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High-Yield Facts

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  • Children typically have four to six febrile illnesses in the first two years of life with most of these being nonspecific viral illnesses.

  • Widespread vaccination for Haemophilus influenzae type b and Streptococcus pneumoniae has had a profound impact on the incidence of occult bacteremia and serious bacterial illness (SBI).

  • Meticulous history and physical examination, most notably the initial visual inspection of the febrile infant or child is the foundation of accurate diagnosis.

  • In the 28- to 56-day-old febrile infant, risk stratification criteria can be used to identify those at risk for SBI.

  • Focusing parental attention to “controlling the fever” is generally impractical and misguided and contributes to fever phobia.

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Fever is one of the most common complaints of children presenting to the emergency department (ED). In fact, children typically have four to six febrile illnesses in the first two years of life. In most cases, the etiology of the fever is either a benign, nonspecific viral infection or a self-limited focal bacterial infection such as otitis media or streptococcal pharyngitis. However, parents and practitioners are always concerned with the possibility of an underlying serious condition, such as meningitis or sepsis, and therefore often approach the febrile child with some degree of trepidation. In addition, the evaluation of the febrile child is complicated by age-related variations such as the patient's ability to communicate, immune system development, and immunization status. Therefore, it is important for the practitioner to understand the underlying pathophysiology of fever, the risk factors associated with serious bacterial illness (SBI), and the relative frequency of certain sepsis and sepsis-like conditions to develop a rational approach to management, including the appropriate use of laboratory testing and antibiotics.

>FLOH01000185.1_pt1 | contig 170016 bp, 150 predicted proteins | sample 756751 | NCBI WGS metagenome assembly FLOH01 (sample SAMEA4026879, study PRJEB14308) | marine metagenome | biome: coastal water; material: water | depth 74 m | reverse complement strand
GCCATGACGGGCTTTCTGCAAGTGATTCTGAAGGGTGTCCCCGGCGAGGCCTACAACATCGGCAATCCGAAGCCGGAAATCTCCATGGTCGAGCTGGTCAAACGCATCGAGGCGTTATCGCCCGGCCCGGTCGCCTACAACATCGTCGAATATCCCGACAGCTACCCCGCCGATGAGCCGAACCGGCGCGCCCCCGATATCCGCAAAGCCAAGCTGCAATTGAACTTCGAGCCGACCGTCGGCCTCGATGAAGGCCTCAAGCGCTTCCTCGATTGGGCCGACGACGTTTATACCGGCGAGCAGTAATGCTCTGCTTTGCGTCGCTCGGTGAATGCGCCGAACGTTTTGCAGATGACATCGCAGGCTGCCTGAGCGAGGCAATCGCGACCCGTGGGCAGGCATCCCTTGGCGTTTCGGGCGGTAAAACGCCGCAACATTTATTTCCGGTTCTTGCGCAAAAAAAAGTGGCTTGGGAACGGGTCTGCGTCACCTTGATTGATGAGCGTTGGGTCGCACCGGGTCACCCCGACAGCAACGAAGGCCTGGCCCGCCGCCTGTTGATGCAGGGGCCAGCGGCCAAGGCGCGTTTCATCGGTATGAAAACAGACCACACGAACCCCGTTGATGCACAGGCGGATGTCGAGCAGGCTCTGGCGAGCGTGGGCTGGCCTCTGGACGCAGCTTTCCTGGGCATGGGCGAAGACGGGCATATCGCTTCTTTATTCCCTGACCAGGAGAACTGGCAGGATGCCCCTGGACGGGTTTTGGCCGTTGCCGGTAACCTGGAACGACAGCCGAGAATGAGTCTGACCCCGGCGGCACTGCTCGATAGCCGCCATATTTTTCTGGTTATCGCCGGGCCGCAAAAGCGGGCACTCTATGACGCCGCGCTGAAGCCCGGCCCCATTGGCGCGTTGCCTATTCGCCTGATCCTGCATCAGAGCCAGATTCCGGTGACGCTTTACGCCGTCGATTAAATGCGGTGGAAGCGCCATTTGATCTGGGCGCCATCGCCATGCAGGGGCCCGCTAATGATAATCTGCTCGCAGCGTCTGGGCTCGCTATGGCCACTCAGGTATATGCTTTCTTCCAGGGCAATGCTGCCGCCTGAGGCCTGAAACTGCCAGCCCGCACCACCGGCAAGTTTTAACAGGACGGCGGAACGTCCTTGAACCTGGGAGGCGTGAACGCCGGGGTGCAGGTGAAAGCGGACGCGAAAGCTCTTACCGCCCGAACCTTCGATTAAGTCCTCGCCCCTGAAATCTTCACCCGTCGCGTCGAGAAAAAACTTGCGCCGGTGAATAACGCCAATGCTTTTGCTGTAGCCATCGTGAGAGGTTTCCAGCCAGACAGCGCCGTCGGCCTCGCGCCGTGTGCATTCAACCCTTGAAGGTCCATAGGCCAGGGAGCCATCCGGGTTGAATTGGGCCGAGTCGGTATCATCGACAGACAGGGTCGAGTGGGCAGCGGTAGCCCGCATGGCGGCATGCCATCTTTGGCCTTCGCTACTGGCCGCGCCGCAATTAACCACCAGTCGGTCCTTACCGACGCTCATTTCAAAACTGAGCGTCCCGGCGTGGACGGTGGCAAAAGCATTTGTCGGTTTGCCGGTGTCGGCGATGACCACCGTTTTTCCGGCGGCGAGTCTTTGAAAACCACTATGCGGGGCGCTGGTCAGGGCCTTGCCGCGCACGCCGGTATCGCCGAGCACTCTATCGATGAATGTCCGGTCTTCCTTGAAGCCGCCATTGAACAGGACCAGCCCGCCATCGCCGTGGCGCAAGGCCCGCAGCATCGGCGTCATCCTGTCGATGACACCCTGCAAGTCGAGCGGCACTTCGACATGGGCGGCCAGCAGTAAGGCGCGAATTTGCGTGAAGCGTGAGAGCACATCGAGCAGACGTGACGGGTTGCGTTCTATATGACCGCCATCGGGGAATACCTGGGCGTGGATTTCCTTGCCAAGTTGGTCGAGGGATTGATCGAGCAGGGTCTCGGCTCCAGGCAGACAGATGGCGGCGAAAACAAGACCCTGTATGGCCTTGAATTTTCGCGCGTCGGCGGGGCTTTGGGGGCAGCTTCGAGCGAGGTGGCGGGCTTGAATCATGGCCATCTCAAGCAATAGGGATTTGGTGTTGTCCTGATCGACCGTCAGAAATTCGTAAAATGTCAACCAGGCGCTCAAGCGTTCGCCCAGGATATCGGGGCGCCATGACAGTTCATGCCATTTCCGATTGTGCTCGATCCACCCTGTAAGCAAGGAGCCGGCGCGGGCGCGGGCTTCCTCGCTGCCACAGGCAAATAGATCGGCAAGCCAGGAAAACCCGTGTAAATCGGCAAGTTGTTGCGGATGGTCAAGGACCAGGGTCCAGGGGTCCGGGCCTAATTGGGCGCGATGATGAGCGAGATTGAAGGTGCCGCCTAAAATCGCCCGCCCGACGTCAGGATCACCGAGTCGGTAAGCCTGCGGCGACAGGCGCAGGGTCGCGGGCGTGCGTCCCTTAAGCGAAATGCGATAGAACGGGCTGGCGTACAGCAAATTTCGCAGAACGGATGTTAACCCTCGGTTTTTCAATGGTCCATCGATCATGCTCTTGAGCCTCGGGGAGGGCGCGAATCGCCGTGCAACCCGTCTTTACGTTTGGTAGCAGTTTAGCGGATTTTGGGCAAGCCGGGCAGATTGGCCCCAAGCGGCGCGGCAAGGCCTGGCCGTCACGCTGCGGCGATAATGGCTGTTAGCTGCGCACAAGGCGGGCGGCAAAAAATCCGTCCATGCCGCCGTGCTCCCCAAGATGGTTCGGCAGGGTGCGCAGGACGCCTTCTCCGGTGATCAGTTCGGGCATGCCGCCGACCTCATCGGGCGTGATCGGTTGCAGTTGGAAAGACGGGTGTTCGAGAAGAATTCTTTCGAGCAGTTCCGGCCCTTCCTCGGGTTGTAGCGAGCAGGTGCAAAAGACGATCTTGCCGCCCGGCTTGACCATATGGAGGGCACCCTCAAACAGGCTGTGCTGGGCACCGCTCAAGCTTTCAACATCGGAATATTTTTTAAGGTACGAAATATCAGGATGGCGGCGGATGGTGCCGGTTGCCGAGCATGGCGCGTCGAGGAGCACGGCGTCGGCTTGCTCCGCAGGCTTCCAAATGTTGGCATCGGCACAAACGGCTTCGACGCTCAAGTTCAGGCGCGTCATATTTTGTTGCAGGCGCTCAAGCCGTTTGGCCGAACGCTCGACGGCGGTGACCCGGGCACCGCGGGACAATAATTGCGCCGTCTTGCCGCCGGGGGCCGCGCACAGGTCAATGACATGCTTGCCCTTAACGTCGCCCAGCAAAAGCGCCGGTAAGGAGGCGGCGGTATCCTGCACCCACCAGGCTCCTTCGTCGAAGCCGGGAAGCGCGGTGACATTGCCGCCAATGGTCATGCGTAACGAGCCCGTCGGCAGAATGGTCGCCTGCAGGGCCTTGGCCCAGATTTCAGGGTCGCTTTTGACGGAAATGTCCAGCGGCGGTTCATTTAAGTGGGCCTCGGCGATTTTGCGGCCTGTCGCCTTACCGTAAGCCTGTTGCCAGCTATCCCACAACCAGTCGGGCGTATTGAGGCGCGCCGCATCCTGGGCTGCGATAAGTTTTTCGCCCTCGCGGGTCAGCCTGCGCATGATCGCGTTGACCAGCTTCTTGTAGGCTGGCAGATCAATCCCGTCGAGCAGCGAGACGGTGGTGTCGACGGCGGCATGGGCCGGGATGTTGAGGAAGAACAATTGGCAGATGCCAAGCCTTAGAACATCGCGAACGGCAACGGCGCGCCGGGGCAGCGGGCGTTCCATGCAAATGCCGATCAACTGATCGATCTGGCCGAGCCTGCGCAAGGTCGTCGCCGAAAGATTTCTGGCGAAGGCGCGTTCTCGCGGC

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The evaluation of the febrile child is often determined on presentation by either the age of the child, the presence of underlying chronic illness or immunocompromise. Due to the relative lack of clinical signs and an immature immune system, neonates have specific age-appropriate management strategies (see Chapter 2). However, there is practice variation for 28- to 56-day-old infants. They are either included with neonates or they are considered as a separate group and managed uniquely. Fever may be the only presenting symptom of serious bacterial illness in children with underlying illnesses such as sickle cell disease, immunodeficiency, or cancer as well as those children with indwelling devices such as a ventriculoperitoneal shunt or a central line. Therefore, the presence of fever in these children often requires laboratory testing and empiric antibiotic treatment until bacterial infection can be ruled out. However, the majority of well-appearing, otherwise healthy children, require only a thorough history and physical examination, and in the absence of a bacterial source of infection, can be managed by antipyretic therapy and observation until the course of the illness resolves. This chapter deals specifically with the otherwise healthy febrile child between the ages of 1 month and 3 years.

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Normal Body Temperature

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